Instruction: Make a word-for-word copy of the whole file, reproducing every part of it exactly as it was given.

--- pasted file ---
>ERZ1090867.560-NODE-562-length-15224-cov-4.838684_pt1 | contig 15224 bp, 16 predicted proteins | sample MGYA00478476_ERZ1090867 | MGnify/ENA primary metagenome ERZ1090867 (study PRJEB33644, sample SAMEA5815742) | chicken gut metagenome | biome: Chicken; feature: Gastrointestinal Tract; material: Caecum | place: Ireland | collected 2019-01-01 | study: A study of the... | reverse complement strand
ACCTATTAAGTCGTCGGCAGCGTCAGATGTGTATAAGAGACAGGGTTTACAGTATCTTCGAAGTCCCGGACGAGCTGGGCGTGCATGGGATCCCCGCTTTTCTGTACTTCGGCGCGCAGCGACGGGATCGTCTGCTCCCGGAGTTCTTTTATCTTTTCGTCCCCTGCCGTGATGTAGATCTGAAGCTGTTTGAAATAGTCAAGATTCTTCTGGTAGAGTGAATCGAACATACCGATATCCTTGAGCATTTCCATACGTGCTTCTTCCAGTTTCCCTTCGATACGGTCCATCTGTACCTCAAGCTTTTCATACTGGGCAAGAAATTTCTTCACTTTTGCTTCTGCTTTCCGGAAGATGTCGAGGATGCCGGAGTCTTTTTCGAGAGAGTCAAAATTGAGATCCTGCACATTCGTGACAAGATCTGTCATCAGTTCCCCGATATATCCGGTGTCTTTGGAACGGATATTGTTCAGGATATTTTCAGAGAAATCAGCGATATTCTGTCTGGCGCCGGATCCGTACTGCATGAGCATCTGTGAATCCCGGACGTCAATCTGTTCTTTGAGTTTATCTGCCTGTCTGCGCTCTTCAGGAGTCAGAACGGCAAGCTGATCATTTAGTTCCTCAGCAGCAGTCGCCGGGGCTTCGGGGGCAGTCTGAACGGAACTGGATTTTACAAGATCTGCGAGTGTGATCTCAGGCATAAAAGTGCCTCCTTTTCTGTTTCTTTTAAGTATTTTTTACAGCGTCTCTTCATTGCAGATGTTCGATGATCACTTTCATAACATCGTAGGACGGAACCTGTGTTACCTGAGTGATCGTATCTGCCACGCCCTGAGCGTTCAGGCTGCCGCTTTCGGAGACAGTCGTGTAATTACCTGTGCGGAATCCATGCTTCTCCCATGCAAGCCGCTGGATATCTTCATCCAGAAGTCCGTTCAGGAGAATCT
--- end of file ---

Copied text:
>ERZ1090867.560-NODE-562-length-15224-cov-4.838684_pt1 | contig 15224 bp, 16 predicted proteins | sample MGYA00478476_ERZ1090867 | MGnify/ENA primary metagenome ERZ1090867 (study PRJEB33644, sample SAMEA5815742) | chicken gut metagenome | biome: Chicken; feature: Gastrointestinal Tract; material: Caecum | place: Ireland | collected 2019-01-01 | study: A study of the... | reverse complement strand
ACCTATTAAGTCGTCGGCAGCGTCAGATGTGTATAAGAGACAGGGTTTACAGTATCTTCGAAGTCCCGGACGAGCTGGGCGTGCATGGGATCCCCGCTTTTCTGTACTTCGGCGCGCAGCGACGGGATCGTCTGCTCCCGGAGTTCTTTTATCTTTTCGTCCCCTGCCGTGATGTAGATCTGAAGCTGTTTGAAATAGTCAAGATTCTTCTGGTAGAGTGAATCGAACATACCGATATCCTTGAGCATTTCCATACGTGCTTCTTCCAGTTTCCCTTCGATACGGTCCATCTGTACCTCAAGCTTTTCATACTGGGCAAGAAATTTCTTCACTTTTGCTTCTGCTTTCCGGAAGATGTCGAGGATGCCGGAGTCTTTTTCGAGAGAGTCAAAATTGAGATCCTGCACATTCGTGACAAGATCTGTCATCAGTTCCCCGATATATCCGGTGTCTTTGGAACGGATATTGTTCAGGATATTTTCAGAGAAATCAGCGATATTCTGTCTGGCGCCGGATCCGTACTGCATGAGCATCTGTGAATCCCGGACGTCAATCTGTTCTTTGAGTTTATCTGCCTGTCTGCGCTCTTCAGGAGTCAGAACGGCAAGCTGATCATTTAGTTCCTCAGCAGCAGTCGCCGGGGCTTCGGGGGCAGTCTGAACGGAACTGGATTTTACAAGATCTGCGAGTGTGATCTCAGGCATAAAAGTGCCTCCTTTTCTGTTTCTTTTAAGTATTTTTTACAGCGTCTCTTCATTGCAGATGTTCGATGATCACTTTCATAACATCGTAGGACGGAACCTGTGTTACCTGAGTGATCGTATCTGCCACGCCCTGAGCGTTCAGGCTGCCGCTTTCGGAGACAGTCGTGTAATTACCTGTGCGGAATCCATGCTTCTCCCATGCAAGCCGCTGGATATCTTCATCCAGAAGTCCGTTCAGGAGAATCT